A limitation of this study is that the newborn data used to group these patients according to severity of disease were obtained retrospectively. However, antibody titers, the presence of hydrops fetalis, and amniotic fluid analyses on a modified Liley graph were predictive of fetal anemia less than 10 g/dL in this group of patients. None of the newborns in group A were born with hemoglobin levels below what was predicted by the modified Liley graph or the serum titers. Likewise, the fetuses in group B had ΔOD450 values or hydropic changes that were predictive of their resulting fetal or newborn hemoglobin levels. There were no preventable adverse fetal outcomes, and all patients were managed appropriately with the same modalities used to monitor anti-D isoimmunization.
It can be concluded from this study and a review of the literature that, although the relative incidence might not be high, anti-c isoimmunization is clearly capable of causing hemolytic disease of the newborn of clinical significance and warrants caution and close observation during pregnancy. The majority of patients, however, maintains low titers throughout the pregnancy and enjoys a benign neonatal outcome. The use of management similar to that for anti-D isoimmunization, including the use of a critical titer of 1:32 or greater, ultrasound monitoring for signs of hydrops fetalis, and the Liley graph, is recommended.
1. Chaves GF, Mulinare J, Edmonds LD. Epidemiology of Rh hemolytic disease of the newborn in the United States. JAMA 1991;265:3270–4.
2. Kornstad L. New cases of irregular blood group antibodies other than anti-D in pregnancy. Acta Obstet Gynecol Scand 1983;62:431–6.
3. Bowell PJ, Allen DL, Entwistle CC. Blood group antibody screening tests during pregnancy. Br J Obstet Gynecol 1986;93:1038–43.
4. McCall AJ, Race RR, Taylor GL. Rhesus antibody in Rh positive mother causing hemolytic disease of newborn. Lancet 1944;i:214.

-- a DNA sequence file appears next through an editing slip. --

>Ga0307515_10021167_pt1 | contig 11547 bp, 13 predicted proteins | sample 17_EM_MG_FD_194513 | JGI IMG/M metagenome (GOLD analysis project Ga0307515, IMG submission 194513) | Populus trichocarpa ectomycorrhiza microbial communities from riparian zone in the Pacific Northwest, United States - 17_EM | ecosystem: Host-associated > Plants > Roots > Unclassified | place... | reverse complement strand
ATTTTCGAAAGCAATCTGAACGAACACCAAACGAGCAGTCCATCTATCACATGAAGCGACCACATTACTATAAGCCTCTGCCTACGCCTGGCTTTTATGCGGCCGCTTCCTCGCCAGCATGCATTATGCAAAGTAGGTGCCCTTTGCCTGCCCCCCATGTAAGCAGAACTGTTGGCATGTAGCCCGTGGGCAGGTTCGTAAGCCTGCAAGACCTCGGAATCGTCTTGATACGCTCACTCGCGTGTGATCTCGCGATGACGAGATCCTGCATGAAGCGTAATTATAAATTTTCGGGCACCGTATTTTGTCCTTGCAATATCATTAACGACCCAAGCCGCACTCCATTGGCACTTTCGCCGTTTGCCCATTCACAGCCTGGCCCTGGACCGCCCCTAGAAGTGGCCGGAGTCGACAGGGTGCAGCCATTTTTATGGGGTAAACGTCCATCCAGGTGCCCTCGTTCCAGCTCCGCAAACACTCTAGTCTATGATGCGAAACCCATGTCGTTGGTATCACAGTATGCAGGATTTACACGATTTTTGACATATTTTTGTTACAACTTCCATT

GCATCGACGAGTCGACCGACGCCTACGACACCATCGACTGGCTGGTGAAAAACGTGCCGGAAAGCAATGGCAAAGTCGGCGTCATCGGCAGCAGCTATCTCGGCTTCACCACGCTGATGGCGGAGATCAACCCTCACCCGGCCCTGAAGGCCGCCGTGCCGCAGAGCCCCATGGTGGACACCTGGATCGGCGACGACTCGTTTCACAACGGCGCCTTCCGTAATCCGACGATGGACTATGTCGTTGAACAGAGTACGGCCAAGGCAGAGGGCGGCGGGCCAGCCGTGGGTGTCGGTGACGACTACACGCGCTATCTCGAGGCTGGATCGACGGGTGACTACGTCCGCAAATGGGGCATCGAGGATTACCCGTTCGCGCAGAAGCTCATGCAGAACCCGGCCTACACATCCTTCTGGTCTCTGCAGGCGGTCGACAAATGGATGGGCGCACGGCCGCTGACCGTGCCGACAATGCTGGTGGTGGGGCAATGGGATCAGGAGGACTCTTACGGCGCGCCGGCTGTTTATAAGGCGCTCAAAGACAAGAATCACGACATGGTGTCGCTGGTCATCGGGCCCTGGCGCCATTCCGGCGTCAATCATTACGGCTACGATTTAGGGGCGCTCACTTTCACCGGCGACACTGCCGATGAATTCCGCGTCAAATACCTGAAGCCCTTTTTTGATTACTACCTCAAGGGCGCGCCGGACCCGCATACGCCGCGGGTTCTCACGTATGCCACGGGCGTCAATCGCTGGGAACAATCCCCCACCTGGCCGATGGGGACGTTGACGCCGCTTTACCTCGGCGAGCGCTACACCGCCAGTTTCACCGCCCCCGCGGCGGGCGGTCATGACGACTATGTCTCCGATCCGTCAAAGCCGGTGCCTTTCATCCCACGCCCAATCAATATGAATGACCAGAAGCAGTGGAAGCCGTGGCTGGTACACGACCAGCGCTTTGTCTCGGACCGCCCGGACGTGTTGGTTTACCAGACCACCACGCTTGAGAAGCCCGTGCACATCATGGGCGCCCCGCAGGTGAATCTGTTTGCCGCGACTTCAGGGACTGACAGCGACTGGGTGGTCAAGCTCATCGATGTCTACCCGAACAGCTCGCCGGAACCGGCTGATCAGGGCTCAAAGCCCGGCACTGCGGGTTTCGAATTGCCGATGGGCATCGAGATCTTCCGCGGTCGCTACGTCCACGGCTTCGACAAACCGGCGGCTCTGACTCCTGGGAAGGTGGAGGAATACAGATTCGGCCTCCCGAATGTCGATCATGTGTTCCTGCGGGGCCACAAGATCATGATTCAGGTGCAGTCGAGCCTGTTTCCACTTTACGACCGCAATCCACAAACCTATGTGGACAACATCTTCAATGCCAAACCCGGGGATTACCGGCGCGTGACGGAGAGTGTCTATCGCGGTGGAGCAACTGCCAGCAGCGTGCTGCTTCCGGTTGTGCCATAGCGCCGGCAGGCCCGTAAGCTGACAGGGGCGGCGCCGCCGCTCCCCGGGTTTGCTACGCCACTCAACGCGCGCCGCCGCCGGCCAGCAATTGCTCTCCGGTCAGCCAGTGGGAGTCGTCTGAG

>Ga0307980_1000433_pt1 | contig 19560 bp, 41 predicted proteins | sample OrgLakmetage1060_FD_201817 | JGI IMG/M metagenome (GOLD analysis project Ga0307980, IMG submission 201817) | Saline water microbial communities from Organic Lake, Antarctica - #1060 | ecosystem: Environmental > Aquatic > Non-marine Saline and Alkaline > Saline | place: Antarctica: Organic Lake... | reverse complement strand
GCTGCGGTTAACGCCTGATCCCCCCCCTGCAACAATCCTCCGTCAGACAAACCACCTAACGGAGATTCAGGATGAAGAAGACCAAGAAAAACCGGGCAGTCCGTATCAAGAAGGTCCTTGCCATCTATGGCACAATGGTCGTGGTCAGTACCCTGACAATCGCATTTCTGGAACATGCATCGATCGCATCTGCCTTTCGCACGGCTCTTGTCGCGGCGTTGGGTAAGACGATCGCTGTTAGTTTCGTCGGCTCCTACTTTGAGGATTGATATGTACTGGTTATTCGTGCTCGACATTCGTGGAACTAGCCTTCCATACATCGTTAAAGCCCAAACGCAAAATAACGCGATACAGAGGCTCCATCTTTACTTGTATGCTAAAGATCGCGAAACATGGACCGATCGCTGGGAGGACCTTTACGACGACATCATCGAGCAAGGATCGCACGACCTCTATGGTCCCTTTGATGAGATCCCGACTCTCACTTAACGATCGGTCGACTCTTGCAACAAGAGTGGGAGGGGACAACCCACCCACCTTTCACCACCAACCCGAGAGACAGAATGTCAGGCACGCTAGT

5. Astrup J, Kornstad L. Presence of anti-c in the serum of 42 women giving birth to c-positive babies: Serologic and clinical findings. Acta Obstet Gynecol Scand 1977;56:185–8.
6. Filbey D, Hanson U, Wesstrom G. The prevalence of red cell antibodies in pregnancy correlated to the outcome of the newborn. Acta Obstet Gynecol Scand 1995;74:687–92.
7. Howard H, Martlew V, McFadyen I, Clarke C, Duguid J, Bromilow I, et al. Consequences for fetus and neonate of maternal red cell allo-immunization. Arch Dis Child Fetal Neonatal Ed 1998;78:F62–6.
8. Saenz RB. Hemolytic disease of the newborn due to anti-c. J Tenn Med Assoc 1993;1:9–11.
9. Hiehle WW, Altamirano MD, Kuhlman HH. Hemolytic disease of the newborn due to anti-c. Am J Obstet Gynecol 1960;79:600–3.
10. Appelman Z, Lurie S, Juster A, Borenstein R. Severe hemolytic disease of the newborn due to anti-c. Int J Gynaecol Obstet 1990;33:73–5.
11. Babinszki A, Berkowitz R. Haemolitic disease of the newborn caused by anti-c, anti-E and anti-Fya antibodies: Report of five cases. Prenat Diagn 1999;19:533–6.
12. Spong CY, Porter AE, Queenan J. Management of isoimmunization in the presence of multiple maternal antibodies. Am J Obstet Gynecol 2001;185:481–4.
13. Bowell PJ, Brown SE, Dike AE, Inskip MJ. The significance of anti-c alloimunization in pregnancy. Br J Obstet Gynecol 1986;93:1044–8.
14. Kozlowski CL, Lee D, Shwe KH, Love EM. Quantification of anti-c in haemolytic disease of the newborn. Trans Med 1995;5:37–42.
15. American Association of Blood Banks. Technical manual of the American Association of Blood Banks. 9th ed. Arlington, Virginia: American Association of Blood Banks, 1985.
16. Liley AW. Liquor amnii analysis in the management of the pregnancy complicated by rhesus sensitization. Am J Obstet Gynecol 1961;82:1359–70.
17. O’Shaughnessy R. Amniotic fluid spectraphotometry is useful after 20 weeks gestation in the care of pregnancies complicated by red blood cell isoimmunization. Am J Obstet Gynecol 1991;164:256.
18. O’Shaughnessy R, Kennedy M. Isoimmunization. In: Ling FW, Duff P, eds. Obstetrics and gynecology principles and practice. New York: McGraw Hill, 2001:308–26.
19. Mari G. Noninvasive diagnosis by Doppler ultrasonography of fetal anemia due to maternal red cell alloimmunization. N Engl J Med 2000;342:9–14.
20. Queenan JT, Tomai TP, Ural SH, King JC. Deviation in amniotic fluid optical density at a wavelength of 450 nm in Rh-immunized pregnancies from 14 to 40 weeks’ gestation: A proposal for clinical management. Am J Obstet Gynecol 1993;168:1370–6.
21. Sikkel E, Vandenbussche FP, Oepkes D, Meerman RH, Le Cessie S, Kanhai HH. Amniotic fluid delta OD 450 values accurately predict severe anemia in D-alloimmunization. Obstet Gynecol 2002;100:51–7.
22. Harman CR.Invasive techniques in the management of alloimmune anemia. In: Harman CR, ed. Invasive fetal testing and treatment. Boston: Blackwell Scientific, 1995:109–1, 121–2.
© 2004 The American College of Obstetricians and Gynecologists
23. Nicolaides KH, Clewell WH, Mibashan RS, Soothill PW, Rodeck CH, Campell S. Fetal hemoglobin measurement in the assessment of red cell isoimmunization. Lancet 1988;1:1073–5.